Location:2013 Annual Report
1a. Objectives (from AD-416):
Use genomic selection to enhance genetic resistance to Marek's disease.
1b. Approach (from AD-416):
With high-density chicken rearing, control of infectious diseases is critical for economic viability and maintaining public confidence in poultry products. Among poultry diseases, Marek’s disease (MD), a lymphoproliferative disease caused by the highly oncogenic a-herpesvirus Marek's disease virus (MDV), continues to be a major concern. The fear of MD is further enhanced by unpredictable vaccine breaks that result in devastating losses. The field of genomics offers one of the more exciting avenues for enhancing control of MD. By identifying genes that confer genetic resistance, it should become possible to select for birds with superior disease resistance. Genetic resistance to MD is a complex trait controlled by many genes. Most genome-wide efforts for complex traits rely on linkage between the causative gene and a genetic marker, which results in limited detection power and resolution of gene location. An alternate method is to screen for allele-specific expression (ASE), a simple yet powerful approach, where the expression of each gene allele is compared within an RNA sample. When the expression of the alleles is not equal, then one can unequivocally declare ASE and the presence of a polymorphic cis-acting (genetic) element for that gene as linkage disequilibrium (LD) is confined to the transcriptional unit. The only requirements for ASE to work are: (1) the assumption that variation in expression between alleles of a gene are responsible for part of the phenotypic variation, and (2) the existence of a cSNP to monitor the alleles. Response to MDV infection in chickens was evaluated in F1 progeny from ADOL inbred lines 6 and 7 using next generation sequencing on a limited number of samples to query for ASE followed by Illumina GoldenGate assays to validate and expand the number of samples. In brief, our ability to identify and validate almost all of the 5,360 cSNPs in 3,773 genes clearly demonstrates that ASE is an efficient method to identify potentially most or all of the genes responding to viral infection for this complex trait. In this proposal, we now address whether the expression differences are linked to measurable phenotypic changes (e.g., disease incidence) and, if so, can the cSNPs be used in a genomic selection program? Specifically, we address the following objectives: 1. Using lines 6 and 7 advanced intercross lines, determine the relatively influence of each cSNP on MD incidence and which allele confers MD resistance or susceptibility. 2. Validate predictions by selecting birds that are predicted to be most MD resistant or susceptible, intermate within predicted susceptibility class, and conduct MDV challenge studies from their progeny. 3. Repeat the same process using commercial layer lines, which will translate the results into the public domain.
3. Progress Report:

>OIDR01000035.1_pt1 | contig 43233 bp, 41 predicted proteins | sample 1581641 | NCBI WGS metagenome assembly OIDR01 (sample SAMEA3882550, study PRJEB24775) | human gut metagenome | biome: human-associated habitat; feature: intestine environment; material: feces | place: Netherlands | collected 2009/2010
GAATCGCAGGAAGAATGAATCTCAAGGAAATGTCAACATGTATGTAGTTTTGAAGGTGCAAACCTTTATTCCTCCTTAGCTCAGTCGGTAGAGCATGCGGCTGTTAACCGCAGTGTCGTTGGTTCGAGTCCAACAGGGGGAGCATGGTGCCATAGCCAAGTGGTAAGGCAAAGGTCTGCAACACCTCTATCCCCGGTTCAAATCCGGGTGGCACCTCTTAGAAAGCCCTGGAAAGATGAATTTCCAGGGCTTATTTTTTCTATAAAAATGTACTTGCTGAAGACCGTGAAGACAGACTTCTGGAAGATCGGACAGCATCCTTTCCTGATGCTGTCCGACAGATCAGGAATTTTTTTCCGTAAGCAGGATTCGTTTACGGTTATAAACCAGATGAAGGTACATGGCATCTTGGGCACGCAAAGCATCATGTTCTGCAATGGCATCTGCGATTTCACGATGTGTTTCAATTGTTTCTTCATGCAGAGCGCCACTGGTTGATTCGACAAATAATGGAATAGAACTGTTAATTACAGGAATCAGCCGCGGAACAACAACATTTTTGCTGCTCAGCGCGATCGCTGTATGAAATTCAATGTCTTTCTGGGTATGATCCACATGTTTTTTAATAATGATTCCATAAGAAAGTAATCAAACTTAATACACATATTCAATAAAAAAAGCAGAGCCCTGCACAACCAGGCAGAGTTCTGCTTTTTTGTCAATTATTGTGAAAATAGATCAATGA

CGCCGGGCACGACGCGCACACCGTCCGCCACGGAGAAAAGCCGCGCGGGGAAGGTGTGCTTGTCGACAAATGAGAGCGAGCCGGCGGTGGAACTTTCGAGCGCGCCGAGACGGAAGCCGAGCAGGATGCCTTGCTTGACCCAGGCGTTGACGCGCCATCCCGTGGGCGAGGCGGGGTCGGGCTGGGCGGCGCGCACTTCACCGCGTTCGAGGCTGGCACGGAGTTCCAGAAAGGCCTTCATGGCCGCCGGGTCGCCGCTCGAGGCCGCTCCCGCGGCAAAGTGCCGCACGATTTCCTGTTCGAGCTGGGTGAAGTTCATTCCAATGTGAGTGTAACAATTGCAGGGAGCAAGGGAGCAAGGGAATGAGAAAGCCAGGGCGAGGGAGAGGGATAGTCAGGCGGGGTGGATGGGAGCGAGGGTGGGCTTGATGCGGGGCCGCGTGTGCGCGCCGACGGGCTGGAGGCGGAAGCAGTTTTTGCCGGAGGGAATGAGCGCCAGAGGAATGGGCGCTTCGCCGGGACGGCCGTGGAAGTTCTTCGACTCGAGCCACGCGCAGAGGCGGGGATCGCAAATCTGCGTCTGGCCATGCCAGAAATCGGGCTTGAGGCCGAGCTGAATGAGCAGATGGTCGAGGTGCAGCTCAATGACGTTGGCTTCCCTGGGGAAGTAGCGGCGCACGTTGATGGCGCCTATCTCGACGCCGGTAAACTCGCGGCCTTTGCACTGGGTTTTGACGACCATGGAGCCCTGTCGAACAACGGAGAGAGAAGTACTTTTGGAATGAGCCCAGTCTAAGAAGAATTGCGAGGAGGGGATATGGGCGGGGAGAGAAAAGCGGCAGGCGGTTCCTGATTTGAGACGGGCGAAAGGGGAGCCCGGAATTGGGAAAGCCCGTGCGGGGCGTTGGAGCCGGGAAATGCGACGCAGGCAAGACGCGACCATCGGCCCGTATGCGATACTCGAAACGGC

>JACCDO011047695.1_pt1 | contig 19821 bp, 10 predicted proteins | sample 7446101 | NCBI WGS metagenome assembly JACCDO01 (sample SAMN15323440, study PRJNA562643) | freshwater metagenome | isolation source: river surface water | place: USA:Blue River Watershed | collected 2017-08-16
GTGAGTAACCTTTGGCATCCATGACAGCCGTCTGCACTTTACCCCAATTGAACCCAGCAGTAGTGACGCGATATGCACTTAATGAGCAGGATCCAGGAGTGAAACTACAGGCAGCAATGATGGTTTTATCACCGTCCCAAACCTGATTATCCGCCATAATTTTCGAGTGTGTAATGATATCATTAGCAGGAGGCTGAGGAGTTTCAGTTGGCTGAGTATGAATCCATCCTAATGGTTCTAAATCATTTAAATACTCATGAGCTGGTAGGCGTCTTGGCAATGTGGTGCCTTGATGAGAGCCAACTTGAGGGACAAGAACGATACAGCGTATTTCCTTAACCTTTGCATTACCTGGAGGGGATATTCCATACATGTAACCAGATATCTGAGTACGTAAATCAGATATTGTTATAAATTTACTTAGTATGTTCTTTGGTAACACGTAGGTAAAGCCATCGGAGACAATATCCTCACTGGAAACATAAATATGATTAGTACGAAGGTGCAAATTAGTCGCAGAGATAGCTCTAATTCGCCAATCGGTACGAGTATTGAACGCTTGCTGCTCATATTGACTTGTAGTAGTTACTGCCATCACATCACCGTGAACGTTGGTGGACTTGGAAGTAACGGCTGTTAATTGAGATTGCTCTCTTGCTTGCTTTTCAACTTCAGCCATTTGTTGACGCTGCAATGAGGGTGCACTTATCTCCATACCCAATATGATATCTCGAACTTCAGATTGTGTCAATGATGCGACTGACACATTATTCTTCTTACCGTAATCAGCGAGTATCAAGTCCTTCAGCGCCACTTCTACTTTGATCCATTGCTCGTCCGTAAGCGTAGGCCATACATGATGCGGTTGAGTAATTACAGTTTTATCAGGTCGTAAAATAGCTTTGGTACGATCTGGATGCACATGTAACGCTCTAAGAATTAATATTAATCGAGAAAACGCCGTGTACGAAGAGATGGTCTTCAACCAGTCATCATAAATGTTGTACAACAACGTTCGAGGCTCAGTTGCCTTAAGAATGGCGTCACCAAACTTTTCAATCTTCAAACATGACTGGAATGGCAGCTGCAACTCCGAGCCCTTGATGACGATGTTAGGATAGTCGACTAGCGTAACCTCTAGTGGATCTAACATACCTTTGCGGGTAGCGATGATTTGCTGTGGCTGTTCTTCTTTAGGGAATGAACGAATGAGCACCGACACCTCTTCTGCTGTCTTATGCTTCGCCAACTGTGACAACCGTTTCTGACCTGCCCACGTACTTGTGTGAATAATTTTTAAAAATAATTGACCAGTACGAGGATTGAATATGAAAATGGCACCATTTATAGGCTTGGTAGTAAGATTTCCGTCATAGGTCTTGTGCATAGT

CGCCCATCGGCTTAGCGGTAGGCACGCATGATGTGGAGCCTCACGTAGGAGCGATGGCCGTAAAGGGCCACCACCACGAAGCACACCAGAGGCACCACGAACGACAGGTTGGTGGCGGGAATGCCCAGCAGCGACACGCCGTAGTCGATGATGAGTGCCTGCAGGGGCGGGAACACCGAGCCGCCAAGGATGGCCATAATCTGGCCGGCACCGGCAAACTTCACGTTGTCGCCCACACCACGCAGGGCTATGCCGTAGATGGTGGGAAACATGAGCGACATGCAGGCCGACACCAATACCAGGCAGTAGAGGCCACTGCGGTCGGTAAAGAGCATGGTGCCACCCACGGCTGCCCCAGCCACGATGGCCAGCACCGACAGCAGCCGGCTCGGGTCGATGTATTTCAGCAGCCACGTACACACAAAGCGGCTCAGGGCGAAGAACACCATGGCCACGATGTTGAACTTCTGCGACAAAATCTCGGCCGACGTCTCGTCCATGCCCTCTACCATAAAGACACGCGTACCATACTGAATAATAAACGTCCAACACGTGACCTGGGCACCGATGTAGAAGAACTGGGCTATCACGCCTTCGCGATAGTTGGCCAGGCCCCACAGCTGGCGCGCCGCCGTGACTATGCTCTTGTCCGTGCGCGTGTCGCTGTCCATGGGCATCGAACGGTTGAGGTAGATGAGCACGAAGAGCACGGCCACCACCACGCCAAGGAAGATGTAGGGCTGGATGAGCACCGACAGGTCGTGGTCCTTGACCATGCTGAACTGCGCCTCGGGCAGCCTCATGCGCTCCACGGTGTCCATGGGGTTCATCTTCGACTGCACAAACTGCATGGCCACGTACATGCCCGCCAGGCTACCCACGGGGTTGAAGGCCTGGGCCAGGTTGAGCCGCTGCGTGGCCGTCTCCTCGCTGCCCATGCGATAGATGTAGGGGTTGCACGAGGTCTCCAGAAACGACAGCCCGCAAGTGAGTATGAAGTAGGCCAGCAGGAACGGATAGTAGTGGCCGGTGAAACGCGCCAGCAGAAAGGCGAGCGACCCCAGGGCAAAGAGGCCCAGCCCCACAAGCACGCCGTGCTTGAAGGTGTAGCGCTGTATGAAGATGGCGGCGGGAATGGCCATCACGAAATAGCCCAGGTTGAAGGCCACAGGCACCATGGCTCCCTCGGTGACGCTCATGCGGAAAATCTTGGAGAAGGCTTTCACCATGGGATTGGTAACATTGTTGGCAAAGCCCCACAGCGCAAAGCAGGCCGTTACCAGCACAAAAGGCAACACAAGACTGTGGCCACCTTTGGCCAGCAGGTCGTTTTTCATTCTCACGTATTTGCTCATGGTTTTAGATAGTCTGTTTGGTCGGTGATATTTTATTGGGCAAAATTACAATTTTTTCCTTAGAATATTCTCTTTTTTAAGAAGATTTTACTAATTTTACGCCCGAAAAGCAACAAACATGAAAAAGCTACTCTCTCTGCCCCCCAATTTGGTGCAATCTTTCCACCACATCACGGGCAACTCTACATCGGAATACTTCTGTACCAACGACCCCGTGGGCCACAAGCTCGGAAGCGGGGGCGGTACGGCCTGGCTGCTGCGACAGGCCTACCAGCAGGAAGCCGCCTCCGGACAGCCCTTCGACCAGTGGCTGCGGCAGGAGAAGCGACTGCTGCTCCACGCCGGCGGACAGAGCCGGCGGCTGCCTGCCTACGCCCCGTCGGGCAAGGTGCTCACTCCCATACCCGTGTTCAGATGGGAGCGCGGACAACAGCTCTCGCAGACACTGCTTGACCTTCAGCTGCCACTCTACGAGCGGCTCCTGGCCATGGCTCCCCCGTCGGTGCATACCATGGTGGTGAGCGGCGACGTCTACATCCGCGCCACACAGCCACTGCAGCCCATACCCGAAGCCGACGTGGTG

This project is directly linked to project 3635-31320-009-10R titled "Enhancing Genetic Resistance to Marek’s Disease in Chicken via Allele-Specific Expression Screens and Genome-Wide Selection." Marek's disease (MD) is one of the most serious chronic disease threats to the U.S. poultry industry. Selecting for increased genetic resistance to MD is a control strategy that can augment current control measures. Allele-specific expression (ASE) is a simple yet powerful approach to identify high confidence candidate genes for complex traits where the expression of each gene allele is compared within an RNA sample. When allelic imbalance is observed, then one can unequivocally declare ASE and the presence of a polymorphic cis-acting (genetic) element for the gene. We’ve incorporated a new genome-wide ASE screen for non-MHC genes that respond to Marek’s disease virus (MDV) infection. Lines 6 and 7 were intermated to produce F1 progeny. Half of the progeny were challenged with MDV at 2 weeks of age. At 1, 4, 7, 11, 13, and 15 dpi, 12 birds for each treatment group were euthanized, and RNA from the spleen was isolated. To get a genome-wide and unbiased survey of all the expressed genes and an indication of ASE, 7 individual RNAs from both uninfected and MDV-infected birds were sequenced using an Illumina platform. This generated up to 95 million 100 base reads, or 9.5 Gb of sequence per sample. To analyze the data, SNPs were first identified, and then the ratio of the two alleles in uninfected and MDV-infected animals was determined. If the expression ratio changes in response to viral infection, it indicates that there was a cis-acting regulatory element affecting the expression of the gene or genetic element in the gene containing the SNP. Our study identified 4,528 SNPs in 3,718 genes exhibiting ASE in response to infection. Using the SNP exhibiting ASE in response to MDV infection, we are addressing whether the expression differences account for MD incidence and, if so, use the SNPs in a genomic selection program. Specifically, we developed approximately 1,100 6x7 F6 MD resource population. DNAs from these birds were genotyped with a custom Affymetrix 15K SNP array that includes 2,256 ASE SNPs, 4,497 SNPs associated with selective sweeps for MD genetic resistance, and 8,097 previously validated SNPs to fill gaps. A genome-wide association analysis has been performed and revealed that the most significant associations are with ASE SNPs. Furthermore, on a per SNP basis, SNPs associated with ASE explain twice the genetic variance compared to the other SNP classes. In addition, all the SNPs account for 0.44 of the total variance or 80+% of the genetic variance, therefore, we have little to no missing heritability. Thus, we strongly believe that variation in transcriptional regulation is the dominant driving force in the genetic architecture in variation of MD incidence. To validate these results, genomic estimated breeding values (GEBVs) have been determined for 200+ 6x7 F7 sires. We are currently planning to mate the top 30 and bottom 30 males to 6 random 6x7 F7 females for a progeny test; parallel studies are being performed on commercial layers. Our results strongly suggest that the genetic architecture for MD resistance is controlled by polymorphisms that influence transcriptional variation. If so, then ASE screens should prove to be a powerful method to identify SNPs that account for genetic variation of other complex traits, especially those that involve response to pathogens. Furthermore, this allows the selection of SNPs that can be incorporated in genomic selection programs like commercial layers, and are unlikely to need “retraining” as the SNPs will be in very high LD to the causative mutation.